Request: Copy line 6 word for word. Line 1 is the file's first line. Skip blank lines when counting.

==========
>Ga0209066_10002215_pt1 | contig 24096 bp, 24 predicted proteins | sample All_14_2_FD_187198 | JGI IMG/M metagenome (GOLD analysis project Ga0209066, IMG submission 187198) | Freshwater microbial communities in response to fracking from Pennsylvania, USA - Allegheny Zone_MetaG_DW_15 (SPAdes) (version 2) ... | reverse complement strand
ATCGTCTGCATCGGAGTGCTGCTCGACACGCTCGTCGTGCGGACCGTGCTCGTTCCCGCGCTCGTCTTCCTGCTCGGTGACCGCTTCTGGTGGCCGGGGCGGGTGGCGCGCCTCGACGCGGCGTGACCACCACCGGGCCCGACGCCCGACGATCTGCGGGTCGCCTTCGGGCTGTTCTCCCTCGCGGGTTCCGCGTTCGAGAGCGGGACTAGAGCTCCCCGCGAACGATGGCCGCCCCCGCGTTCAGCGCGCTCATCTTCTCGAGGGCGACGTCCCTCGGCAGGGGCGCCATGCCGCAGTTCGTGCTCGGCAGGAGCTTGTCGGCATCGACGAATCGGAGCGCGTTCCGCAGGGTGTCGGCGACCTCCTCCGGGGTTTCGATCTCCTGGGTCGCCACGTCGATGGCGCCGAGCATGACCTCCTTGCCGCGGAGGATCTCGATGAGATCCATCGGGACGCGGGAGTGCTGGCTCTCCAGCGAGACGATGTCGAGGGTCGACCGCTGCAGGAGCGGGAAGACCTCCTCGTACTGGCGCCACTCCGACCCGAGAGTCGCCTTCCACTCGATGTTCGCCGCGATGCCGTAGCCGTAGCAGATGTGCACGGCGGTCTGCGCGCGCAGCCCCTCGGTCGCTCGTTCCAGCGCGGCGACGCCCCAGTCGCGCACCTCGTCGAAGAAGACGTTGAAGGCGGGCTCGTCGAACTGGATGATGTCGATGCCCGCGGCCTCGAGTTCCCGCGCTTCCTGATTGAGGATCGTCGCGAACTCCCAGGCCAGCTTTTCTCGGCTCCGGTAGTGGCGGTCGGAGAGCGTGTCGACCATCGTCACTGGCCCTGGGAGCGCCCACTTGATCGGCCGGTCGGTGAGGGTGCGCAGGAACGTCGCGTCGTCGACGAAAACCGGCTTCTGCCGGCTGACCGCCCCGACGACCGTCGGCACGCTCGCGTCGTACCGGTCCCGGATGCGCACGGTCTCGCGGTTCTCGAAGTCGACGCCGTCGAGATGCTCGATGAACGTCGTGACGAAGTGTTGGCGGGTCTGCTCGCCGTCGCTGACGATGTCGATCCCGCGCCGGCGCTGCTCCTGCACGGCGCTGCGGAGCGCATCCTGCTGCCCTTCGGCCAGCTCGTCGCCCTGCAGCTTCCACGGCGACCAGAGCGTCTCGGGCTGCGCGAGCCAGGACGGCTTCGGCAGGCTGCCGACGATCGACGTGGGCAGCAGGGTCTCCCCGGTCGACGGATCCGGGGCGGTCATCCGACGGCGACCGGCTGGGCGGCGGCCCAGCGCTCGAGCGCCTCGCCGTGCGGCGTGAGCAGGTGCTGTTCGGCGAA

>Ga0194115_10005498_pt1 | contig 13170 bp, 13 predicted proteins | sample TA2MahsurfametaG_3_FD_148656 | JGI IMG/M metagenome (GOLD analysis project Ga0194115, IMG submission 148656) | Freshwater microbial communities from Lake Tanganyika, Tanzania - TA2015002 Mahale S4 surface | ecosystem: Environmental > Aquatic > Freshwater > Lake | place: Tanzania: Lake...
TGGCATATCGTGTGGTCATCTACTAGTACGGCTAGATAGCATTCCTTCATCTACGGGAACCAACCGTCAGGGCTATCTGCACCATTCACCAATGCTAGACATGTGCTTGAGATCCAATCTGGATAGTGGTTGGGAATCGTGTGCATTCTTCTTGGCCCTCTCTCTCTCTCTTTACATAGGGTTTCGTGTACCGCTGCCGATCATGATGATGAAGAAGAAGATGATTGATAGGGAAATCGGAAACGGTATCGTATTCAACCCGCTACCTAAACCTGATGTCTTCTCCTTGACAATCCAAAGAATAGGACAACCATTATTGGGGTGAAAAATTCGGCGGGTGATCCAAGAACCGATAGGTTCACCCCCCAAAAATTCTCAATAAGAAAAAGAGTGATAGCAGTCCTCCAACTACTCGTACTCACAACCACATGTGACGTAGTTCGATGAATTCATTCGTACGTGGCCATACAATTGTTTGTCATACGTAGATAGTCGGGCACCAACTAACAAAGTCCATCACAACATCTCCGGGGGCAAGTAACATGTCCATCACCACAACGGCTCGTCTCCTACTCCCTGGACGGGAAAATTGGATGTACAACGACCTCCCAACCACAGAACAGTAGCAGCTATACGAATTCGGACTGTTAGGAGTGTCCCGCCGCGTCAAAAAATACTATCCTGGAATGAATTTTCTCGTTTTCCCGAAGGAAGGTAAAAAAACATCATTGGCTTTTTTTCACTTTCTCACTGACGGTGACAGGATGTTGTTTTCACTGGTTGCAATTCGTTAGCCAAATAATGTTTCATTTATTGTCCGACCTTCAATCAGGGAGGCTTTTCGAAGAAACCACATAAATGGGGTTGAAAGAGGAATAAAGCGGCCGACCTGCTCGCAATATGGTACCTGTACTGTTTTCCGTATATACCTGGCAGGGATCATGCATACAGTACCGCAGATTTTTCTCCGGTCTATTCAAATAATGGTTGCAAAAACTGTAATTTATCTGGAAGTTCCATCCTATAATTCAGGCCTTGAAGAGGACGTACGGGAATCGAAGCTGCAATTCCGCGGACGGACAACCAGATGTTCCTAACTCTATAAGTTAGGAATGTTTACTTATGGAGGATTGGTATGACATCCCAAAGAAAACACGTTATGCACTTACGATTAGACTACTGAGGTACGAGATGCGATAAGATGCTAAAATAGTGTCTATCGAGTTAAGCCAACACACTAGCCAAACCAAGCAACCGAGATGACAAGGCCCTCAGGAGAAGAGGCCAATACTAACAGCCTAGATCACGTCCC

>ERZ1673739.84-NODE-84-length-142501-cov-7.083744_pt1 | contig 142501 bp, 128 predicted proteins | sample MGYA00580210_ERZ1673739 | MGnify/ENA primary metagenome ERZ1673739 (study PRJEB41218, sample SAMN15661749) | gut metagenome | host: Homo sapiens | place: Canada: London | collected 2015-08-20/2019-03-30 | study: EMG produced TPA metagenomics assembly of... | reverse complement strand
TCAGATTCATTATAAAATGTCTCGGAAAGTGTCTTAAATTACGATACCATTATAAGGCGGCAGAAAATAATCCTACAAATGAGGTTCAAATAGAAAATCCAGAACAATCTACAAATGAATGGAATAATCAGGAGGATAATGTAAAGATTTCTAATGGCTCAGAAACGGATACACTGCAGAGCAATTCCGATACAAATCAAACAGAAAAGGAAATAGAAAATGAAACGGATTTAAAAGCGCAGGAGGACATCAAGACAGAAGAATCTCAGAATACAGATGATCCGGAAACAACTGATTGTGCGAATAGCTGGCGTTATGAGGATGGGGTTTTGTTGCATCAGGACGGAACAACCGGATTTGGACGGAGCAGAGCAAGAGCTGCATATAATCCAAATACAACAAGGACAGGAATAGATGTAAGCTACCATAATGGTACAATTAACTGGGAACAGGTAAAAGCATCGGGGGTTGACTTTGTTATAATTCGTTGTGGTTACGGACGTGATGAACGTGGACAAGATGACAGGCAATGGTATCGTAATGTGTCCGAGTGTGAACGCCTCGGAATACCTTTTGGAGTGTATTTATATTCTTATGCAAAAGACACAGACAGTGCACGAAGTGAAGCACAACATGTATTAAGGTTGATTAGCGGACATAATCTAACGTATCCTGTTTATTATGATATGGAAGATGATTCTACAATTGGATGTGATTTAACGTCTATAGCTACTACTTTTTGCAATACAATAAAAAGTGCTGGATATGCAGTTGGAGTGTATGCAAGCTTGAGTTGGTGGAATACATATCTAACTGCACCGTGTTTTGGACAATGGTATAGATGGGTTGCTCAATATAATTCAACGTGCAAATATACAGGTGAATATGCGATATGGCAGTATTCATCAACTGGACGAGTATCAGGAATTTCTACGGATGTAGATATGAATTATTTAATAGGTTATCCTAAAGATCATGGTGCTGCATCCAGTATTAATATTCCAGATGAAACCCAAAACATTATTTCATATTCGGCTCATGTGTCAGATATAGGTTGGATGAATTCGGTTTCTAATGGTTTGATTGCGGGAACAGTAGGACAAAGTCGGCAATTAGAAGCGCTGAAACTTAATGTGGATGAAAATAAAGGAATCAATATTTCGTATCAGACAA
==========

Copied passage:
TCAGATTCATTATAAAATGTCTCGGAAAGTGTCTTAAATTACGATACCATTATAAGGCGGCAGAAAATAATCCTACAAATGAGGTTCAAATAGAAAATCCAGAACAATCTACAAATGAATGGAATAATCAGGAGGATAATGTAAAGATTTCTAATGGCTCAGAAACGGATACACTGCAGAGCAATTCCGATACAAATCAAACAGAAAAGGAAATAGAAAATGAAACGGATTTAAAAGCGCAGGAGGACATCAAGACAGAAGAATCTCAGAATACAGATGATCCGGAAACAACTGATTGTGCGAATAGCTGGCGTTATGAGGATGGGGTTTTGTTGCATCAGGACGGAACAACCGGATTTGGACGGAGCAGAGCAAGAGCTGCATATAATCCAAATACAACAAGGACAGGAATAGATGTAAGCTACCATAATGGTACAATTAACTGGGAACAGGTAAAAGCATCGGGGGTTGACTTTGTTATAATTCGTTGTGGTTACGGACGTGATGAACGTGGACAAGATGACAGGCAATGGTATCGTAATGTGTCCGAGTGTGAACGCCTCGGAATACCTTTTGGAGTGTATTTATATTCTTATGCAAAAGACACAGACAGTGCACGAAGTGAAGCACAACATGTATTAAGGTTGATTAGCGGACATAATCTAACGTATCCTGTTTATTATGATATGGAAGATGATTCTACAATTGGATGTGATTTAACGTCTATAGCTACTACTTTTTGCAATACAATAAAAAGTGCTGGATATGCAGTTGGAGTGTATGCAAGCTTGAGTTGGTGGAATACATATCTAACTGCACCGTGTTTTGGACAATGGTATAGATGGGTTGCTCAATATAATTCAACGTGCAAATATACAGGTGAATATGCGATATGGCAGTATTCATCAACTGGACGAGTATCAGGAATTTCTACGGATGTAGATATGAATTATTTAATAGGTTATCCTAAAGATCATGGTGCTGCATCCAGTATTAATATTCCAGATGAAACCCAAAACATTATTTCATATTCGGCTCATGTGTCAGATATAGGTTGGATGAATTCGGTTTCTAATGGTTTGATTGCGGGAACAGTAGGACAAAGTCGGCAATTAGAAGCGCTGAAACTTAATGTGGATGAAAATAAAGGAATCAATATTTCGTATCAGACAA